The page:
Saturday, March 10, 2007

UN Wants To Fight Hizballah

I have just read the most amazing report. UNIFIL - the UN forces in Lebanon - want to go after Hizballah.

UNIFIL would like a more aggressive mandate for its forces to engage Hizbullah on their own, The Jerusalem Post has learned.

After last summer's war in Lebanon and the passing of UN Security Council Resolution 1701, UNIFIL was beefed up from 2,000 troops to more than 12,000 and received a mandate stipulating that the Lebanese Armed Forces (LAF) be present during any incident involving Hizbullah in southern Lebanon.

According to the mandate's rules of engagement, UNIFIL soldiers are not allowed to engage Hizbullah guerrillas independently. They must first contact the LAF and wait for their arrival and decision whether they request UNIFIL assistance.

"There is a feeling of frustration within UNIFIL that under the current rules of engagement they are not free to do their job, which is to prevent Hizbullah rearmament in southern Lebanon," an Israeli defense official told the Post.

UNIFIL, commanded by Maj.-Gen. Claudio Graziano of Italy, cannot make changes to the rules of engagement on its own. The decision needs to be made by the UN Department of Peacekeeping Operations, in conjunction with countries that contribute forces to UNIFIL.
Nice of the General to make a stink. He is correct. However, his stated job and what the rules of engagement actually permit are two very different things. I'm sure this was no accident.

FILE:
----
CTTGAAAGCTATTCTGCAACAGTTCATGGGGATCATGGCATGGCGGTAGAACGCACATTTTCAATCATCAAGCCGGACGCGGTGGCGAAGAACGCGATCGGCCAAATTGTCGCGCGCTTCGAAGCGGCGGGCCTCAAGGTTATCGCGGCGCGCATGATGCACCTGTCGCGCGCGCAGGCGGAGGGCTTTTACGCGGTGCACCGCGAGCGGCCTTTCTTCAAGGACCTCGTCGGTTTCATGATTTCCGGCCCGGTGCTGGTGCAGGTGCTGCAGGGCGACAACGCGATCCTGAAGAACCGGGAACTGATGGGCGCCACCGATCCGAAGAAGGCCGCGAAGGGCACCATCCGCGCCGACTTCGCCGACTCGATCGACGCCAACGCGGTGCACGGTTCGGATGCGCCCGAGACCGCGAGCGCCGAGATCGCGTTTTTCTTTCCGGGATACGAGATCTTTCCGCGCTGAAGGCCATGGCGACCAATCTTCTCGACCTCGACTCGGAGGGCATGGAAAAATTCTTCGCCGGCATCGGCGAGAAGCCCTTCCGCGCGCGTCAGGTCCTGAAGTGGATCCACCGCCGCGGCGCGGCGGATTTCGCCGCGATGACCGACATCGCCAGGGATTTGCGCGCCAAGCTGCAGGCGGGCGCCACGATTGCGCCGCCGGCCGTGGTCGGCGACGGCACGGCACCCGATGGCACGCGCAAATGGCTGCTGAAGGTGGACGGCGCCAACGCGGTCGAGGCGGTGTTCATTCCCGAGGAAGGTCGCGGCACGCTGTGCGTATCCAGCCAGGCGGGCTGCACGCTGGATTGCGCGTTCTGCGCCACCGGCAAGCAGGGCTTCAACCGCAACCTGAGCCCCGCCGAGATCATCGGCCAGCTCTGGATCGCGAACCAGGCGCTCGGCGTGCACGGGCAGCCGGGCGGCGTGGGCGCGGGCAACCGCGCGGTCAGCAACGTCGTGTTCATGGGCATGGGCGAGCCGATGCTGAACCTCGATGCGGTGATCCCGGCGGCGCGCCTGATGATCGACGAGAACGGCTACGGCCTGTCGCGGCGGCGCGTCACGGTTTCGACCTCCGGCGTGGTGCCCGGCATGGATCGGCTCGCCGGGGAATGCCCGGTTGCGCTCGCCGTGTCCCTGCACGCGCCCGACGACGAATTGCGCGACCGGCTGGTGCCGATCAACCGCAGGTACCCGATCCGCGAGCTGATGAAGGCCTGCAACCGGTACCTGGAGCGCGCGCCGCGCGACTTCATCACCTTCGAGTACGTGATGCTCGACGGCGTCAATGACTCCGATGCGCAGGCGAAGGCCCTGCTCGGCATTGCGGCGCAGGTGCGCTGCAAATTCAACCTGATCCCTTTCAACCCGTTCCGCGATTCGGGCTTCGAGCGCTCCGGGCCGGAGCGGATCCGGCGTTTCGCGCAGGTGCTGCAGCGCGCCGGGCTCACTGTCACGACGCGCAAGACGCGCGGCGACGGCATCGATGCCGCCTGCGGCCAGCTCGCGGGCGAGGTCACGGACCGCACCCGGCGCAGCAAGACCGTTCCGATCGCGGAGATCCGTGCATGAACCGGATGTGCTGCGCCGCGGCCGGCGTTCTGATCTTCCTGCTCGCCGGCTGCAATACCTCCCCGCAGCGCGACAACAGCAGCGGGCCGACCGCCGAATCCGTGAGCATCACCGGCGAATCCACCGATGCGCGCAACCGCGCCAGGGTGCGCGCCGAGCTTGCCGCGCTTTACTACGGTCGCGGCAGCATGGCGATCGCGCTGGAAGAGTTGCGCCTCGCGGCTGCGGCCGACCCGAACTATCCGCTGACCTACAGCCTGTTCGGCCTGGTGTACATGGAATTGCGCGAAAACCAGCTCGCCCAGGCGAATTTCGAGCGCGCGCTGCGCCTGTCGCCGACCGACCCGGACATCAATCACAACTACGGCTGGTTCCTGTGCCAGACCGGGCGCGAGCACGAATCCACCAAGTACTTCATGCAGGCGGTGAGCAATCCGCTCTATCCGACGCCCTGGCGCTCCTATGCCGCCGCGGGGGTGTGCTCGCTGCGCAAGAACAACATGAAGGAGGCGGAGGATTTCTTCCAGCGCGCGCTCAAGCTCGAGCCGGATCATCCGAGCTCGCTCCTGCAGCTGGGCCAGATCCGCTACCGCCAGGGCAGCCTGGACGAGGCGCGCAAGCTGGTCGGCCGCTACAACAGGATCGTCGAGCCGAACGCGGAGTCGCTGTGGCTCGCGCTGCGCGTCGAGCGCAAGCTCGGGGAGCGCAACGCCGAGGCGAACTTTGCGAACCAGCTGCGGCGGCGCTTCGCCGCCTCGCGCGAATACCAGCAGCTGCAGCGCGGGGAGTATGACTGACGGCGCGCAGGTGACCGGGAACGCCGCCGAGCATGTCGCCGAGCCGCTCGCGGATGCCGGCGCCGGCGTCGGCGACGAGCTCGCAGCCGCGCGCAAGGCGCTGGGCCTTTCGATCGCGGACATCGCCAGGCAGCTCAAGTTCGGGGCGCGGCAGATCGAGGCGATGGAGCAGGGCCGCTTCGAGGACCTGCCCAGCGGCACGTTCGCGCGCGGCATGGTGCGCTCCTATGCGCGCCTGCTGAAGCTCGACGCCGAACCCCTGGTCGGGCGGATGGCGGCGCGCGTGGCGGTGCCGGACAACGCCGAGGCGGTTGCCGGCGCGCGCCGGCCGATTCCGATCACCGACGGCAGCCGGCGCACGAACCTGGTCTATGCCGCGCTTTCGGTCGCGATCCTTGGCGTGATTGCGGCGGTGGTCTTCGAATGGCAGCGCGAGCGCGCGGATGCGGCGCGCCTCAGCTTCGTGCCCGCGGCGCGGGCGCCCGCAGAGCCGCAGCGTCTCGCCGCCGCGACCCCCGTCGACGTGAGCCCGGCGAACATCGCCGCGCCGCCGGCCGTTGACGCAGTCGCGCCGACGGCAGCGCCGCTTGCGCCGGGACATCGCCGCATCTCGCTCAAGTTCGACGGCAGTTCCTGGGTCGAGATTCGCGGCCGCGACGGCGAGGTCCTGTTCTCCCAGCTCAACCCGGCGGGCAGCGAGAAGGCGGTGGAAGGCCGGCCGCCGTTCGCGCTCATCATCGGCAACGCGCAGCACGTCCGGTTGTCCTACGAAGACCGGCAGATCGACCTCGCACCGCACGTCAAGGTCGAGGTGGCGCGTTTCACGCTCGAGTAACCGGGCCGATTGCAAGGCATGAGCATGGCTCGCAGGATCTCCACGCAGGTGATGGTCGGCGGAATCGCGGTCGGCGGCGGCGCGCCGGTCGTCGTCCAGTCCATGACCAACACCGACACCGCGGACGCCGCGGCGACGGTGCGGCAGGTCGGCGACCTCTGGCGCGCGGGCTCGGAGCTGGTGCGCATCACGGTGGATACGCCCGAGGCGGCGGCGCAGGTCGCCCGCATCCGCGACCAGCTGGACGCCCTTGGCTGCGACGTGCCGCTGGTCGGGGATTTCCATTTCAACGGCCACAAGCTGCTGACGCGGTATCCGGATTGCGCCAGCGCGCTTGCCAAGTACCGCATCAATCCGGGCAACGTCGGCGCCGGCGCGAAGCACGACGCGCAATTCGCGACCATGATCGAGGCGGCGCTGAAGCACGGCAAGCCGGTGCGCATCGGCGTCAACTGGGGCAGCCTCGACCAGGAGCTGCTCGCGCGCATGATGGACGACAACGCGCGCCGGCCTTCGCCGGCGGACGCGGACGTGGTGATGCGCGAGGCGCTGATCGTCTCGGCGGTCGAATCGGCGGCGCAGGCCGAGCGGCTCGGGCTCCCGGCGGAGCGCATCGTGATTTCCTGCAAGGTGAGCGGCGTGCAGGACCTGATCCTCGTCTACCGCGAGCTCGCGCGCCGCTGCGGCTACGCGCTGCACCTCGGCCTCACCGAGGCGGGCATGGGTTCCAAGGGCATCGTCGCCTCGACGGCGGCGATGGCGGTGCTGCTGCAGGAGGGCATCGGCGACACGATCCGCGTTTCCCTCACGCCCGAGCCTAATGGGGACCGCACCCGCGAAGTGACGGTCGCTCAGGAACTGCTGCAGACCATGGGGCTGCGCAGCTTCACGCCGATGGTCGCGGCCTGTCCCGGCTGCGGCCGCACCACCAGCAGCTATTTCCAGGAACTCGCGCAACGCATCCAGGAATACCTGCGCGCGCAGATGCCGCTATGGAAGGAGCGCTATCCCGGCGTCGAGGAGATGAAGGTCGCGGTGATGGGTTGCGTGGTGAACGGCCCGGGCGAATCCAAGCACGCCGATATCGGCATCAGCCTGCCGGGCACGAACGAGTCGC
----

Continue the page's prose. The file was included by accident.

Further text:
Why would the General be saying anything? By the time you get to be General politics is a very important part of the job. For him to speak out on this subject indicates he might have some backers in his corner who are not among the usual suspects.

Let us start with Prime Minister Fouad Seniora. Why would he be backing this if he already has the power to authorize UN action? One word. Hizballah. If he takes such overt action he will bring down the wrath of Hizballah on a somewhat shakey government.

Then there is Saudi Arabia. They have a lot of assets in Beirut. Just as Hizballah once had a lot of asset in Beirut. Which have lately gone into a disasterous decline in appraised value. The Saudis are aware that if the Israelis take a dislike to them it could hit them where it really hurts. In the pocket book.

Then there is the Sunni vs Shia thing. Plus a strong anti-Iranian sentiment over and above religious disputes.

The General's call for a change in the rules of engagement may have a chance. Depending on how much pressure the member states can bring on the Security Council.

Cross Posted at Classical Values

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